Luther, Imputation, and Sin: Surprisingly Irrational

This was supposed to be a post about Abraham’s faith and righteousness, but instead I started reading Luther, and was unexpectedly carried away with other observations.

Christ and the Woman taken in Adultery, Pieter Bruegel the Elder

Pieter Bruegel the Elder, Christ and the Woman taken in Adultery, 1565 (WikiPaintings).

Now, I freely acknowledge that I may be missing something. Am I somehow misunderstanding Protestant theology? Please, someone correct me if I am. Because today, in seeking to understand, I’ve been reading Luther’s Commentary on Galatians, and, forgive me for saying so, but it comes across as the ravings of a lunatic. I say this not because I’m predisposed to oppose Luther; I read him because I’m seeking to understand his theology, not to condemn him as a person.

But what I read is a man obsessed with his own sin, going out of his mind to find a way how he could be acceptable to God and still be sinful; interposing every other paragraph with wild aspersions against “meritmongers” and “popist sophisters,” charging that they, “seek righteousness by their own works,” that in this they “think to appease the wrath of God: that is, they do not judge him to be merciful, true, and keeping promise, etc., but to be an angry judge, which must be pacified by their works.” Luther is the one so consumed by the thought of a wrathful God! I struggle to understand how someone so well educated in Catholic theology could so wholly and thoroughly misunderstand it — unless he either be intentionally misrepresenting it, or be genuinely mentally deranged. Indeed, he goes so far as to argue, repeatedly, that “faith killeth reason, and slayeth that beast which the whole world and all creatures cannot kill”; that reason is “the most bitter enemy of God,” a “pestilent beast,” “the fountain and headspring of all mischiefs” — to argue intentionally and consistently that faith and reason are wholly opposed, that his own theology and all true faith defies all reason, and that reason instead is the sole purview of “popish sophisters and schoolmen,” who “kill not reason … but quicken it.” I didn’t set out to write this — but really, I am shocked. I never expected Luther to be so irrational.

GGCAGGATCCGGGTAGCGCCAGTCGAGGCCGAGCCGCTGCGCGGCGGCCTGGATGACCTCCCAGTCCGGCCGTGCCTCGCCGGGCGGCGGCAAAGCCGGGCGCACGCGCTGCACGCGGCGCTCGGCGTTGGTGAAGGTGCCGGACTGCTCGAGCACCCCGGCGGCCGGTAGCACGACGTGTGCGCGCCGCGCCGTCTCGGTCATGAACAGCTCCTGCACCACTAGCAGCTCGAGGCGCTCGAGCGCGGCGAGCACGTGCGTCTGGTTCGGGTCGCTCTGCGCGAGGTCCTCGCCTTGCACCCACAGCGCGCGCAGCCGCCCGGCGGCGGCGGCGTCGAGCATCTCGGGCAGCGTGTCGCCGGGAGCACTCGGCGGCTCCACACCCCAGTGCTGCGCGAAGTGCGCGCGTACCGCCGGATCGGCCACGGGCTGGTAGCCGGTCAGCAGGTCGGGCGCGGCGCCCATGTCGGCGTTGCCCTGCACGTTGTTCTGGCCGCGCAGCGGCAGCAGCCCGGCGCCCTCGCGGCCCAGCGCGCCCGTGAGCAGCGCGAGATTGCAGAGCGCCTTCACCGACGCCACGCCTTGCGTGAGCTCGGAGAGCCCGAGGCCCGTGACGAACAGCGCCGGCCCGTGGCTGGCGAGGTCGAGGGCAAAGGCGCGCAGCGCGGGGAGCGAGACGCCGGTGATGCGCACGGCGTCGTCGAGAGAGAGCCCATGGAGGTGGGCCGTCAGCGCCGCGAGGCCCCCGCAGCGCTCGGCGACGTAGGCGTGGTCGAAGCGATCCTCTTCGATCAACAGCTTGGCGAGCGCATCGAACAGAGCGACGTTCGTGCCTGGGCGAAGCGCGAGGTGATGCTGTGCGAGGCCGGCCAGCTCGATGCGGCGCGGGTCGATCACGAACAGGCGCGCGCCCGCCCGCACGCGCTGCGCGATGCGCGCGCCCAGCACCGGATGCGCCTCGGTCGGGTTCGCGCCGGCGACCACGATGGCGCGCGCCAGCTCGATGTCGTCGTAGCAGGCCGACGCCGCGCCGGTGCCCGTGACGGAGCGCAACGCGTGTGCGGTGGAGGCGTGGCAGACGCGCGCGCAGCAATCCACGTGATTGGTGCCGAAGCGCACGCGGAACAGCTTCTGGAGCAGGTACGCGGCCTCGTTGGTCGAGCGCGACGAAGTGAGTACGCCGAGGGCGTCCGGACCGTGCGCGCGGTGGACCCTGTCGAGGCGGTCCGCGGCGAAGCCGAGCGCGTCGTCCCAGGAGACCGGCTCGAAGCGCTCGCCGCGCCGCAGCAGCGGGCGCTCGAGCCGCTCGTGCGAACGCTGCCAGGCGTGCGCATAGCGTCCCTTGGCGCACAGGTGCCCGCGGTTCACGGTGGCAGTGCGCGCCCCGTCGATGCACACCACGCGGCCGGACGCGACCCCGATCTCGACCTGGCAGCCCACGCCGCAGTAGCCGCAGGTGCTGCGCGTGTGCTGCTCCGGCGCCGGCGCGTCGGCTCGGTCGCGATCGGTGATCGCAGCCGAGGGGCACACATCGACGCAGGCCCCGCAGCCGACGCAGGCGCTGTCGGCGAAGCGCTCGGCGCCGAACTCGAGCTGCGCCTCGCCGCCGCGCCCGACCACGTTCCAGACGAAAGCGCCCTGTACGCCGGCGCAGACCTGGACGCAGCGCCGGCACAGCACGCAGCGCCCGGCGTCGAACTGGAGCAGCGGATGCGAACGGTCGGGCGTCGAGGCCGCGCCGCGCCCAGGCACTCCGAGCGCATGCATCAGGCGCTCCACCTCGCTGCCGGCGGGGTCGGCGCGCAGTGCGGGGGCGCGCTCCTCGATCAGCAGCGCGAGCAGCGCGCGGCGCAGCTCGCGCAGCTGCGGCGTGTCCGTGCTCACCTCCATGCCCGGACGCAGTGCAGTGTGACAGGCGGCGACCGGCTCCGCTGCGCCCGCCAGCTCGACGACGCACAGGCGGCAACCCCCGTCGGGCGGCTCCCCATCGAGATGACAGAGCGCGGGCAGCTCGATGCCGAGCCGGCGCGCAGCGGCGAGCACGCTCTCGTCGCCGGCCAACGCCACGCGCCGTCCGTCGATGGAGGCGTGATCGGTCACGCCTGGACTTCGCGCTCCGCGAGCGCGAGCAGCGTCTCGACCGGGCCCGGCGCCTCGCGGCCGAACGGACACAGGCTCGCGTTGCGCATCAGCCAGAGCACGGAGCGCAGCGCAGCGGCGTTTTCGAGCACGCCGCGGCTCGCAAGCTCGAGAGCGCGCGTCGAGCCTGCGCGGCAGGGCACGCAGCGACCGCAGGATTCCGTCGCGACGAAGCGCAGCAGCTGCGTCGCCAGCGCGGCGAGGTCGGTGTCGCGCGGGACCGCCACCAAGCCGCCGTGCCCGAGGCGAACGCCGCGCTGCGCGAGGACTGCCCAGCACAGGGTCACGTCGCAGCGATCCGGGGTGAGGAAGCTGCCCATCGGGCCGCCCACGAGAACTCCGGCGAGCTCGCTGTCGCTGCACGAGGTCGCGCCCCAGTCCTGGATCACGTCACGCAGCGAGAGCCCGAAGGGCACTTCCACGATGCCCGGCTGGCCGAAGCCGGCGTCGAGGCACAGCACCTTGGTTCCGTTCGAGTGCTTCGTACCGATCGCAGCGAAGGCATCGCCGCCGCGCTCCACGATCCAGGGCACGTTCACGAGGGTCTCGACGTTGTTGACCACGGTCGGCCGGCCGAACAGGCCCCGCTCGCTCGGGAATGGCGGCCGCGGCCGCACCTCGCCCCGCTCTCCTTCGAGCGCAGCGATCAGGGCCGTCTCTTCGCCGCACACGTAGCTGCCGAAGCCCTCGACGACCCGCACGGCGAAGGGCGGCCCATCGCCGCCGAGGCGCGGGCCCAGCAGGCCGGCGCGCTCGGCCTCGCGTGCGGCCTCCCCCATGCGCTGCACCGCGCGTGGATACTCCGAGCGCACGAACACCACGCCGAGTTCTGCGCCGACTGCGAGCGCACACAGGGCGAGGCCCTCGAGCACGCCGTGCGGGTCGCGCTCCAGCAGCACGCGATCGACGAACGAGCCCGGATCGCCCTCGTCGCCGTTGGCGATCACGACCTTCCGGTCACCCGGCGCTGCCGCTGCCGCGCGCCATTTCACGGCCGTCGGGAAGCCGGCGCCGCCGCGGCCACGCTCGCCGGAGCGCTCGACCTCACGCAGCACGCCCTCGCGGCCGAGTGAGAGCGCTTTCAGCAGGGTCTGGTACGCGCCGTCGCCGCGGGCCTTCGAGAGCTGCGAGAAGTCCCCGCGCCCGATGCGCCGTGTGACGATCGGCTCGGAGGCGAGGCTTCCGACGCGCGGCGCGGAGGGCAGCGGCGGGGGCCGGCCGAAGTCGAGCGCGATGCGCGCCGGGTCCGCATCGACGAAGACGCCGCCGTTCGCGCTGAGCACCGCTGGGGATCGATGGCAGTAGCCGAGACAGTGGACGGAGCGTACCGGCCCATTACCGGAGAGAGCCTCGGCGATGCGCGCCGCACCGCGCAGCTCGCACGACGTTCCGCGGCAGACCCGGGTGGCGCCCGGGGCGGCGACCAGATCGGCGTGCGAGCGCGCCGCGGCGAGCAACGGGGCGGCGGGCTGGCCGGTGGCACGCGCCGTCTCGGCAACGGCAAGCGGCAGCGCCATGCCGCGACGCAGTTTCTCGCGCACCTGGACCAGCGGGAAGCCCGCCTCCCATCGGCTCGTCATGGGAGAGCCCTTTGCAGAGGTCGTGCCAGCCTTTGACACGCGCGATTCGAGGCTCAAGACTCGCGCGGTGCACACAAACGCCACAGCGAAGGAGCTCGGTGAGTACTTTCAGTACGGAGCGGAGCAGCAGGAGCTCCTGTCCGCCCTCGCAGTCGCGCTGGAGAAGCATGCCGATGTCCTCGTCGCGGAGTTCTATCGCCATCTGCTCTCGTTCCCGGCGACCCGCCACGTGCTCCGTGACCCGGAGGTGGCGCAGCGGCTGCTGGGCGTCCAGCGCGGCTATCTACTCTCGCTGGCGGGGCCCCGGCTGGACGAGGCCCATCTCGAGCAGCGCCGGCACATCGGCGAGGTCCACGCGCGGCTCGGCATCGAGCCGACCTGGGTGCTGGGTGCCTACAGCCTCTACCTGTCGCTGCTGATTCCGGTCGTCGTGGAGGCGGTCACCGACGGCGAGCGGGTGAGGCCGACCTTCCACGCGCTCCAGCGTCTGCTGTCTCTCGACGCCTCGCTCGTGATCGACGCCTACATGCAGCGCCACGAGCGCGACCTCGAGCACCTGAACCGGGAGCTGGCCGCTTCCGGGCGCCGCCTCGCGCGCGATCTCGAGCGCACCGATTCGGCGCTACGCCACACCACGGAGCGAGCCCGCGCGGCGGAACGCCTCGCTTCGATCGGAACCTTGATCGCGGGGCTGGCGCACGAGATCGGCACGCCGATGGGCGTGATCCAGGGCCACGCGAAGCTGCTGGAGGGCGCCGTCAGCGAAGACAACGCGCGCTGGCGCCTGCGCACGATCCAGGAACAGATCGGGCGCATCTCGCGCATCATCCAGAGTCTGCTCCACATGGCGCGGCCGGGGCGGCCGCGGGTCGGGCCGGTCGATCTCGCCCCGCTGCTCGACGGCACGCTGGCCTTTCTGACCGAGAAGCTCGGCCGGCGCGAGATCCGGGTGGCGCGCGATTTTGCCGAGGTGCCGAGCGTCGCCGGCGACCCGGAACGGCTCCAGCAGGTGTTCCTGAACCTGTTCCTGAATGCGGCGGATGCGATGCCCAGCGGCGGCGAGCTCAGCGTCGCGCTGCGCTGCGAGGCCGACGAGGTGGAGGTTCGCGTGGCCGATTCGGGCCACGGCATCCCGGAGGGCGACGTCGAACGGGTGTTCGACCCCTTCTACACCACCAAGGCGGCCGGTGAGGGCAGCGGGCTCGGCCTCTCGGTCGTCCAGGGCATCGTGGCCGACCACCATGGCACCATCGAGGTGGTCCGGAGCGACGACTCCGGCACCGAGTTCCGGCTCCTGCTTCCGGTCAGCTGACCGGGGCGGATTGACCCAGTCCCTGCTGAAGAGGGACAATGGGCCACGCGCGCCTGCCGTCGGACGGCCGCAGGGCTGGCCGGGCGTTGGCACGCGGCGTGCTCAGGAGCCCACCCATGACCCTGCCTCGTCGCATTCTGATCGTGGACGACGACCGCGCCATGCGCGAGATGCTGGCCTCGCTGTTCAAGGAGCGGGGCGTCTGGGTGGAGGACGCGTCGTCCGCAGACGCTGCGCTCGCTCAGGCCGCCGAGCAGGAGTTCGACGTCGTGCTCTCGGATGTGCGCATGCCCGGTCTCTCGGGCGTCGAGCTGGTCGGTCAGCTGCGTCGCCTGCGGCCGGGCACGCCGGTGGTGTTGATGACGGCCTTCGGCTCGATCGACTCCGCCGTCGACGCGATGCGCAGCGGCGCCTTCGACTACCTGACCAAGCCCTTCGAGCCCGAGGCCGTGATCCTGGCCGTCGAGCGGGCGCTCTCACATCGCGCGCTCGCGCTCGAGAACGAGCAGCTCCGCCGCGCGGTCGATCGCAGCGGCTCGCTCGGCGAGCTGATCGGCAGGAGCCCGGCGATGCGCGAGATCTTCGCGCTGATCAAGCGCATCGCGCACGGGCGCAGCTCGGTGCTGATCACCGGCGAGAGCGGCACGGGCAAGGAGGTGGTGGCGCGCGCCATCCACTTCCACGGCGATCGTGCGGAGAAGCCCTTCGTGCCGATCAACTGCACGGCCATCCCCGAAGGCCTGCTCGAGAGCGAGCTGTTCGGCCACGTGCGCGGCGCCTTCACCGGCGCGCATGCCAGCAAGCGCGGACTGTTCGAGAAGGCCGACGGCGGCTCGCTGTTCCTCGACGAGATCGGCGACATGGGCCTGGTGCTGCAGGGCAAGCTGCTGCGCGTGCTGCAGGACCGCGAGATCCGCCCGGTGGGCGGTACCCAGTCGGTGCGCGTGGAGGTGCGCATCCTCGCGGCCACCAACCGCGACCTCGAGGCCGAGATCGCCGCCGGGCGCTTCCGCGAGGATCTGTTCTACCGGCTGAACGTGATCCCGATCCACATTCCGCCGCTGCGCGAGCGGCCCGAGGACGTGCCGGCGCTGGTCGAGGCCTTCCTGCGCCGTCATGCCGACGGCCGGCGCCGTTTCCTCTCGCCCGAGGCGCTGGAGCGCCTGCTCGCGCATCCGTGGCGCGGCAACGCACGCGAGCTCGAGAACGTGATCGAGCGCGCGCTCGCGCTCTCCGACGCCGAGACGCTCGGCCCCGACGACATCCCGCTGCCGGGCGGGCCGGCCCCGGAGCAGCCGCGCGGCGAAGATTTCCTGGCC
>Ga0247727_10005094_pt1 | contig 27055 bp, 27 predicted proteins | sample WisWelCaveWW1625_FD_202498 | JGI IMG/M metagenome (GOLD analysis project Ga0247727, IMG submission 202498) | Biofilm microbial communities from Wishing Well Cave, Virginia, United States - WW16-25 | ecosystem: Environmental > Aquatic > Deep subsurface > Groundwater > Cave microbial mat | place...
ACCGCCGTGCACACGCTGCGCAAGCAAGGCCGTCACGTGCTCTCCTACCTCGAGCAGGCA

Luther, Lucas Cranach the Elder, 1526.

Luther, Lucas Cranach the Elder, 1526.

So if I understand correctly, Luther argues that “God accounteth this imperfect faith for perfect righteousness” — that he even having a “weak faith,” God imputes to him the “perfect righteousness” of Christ, that he is then “covered under the shadow of Christ’s wings,” that he can then “dwell without all fear under that most ample and large heaven of the forgiveness of sins, which is spread over me, God [covering] and [pardoning] the remnant of sin in me,” and from then on God “counteth [his] sin for no sin,” indeed He “winketh at the remnants of sin yet sticking in our flesh, and so covereth them, as if they were no sin.” I knew that this was the upshot of what Protestants believed; I never knew that Luther stated it so boldfacedly! God looks on sin and accepts it instead as righteousness. And what’s more, that this a one-time, once-and-for-all, irrevocable occurrence.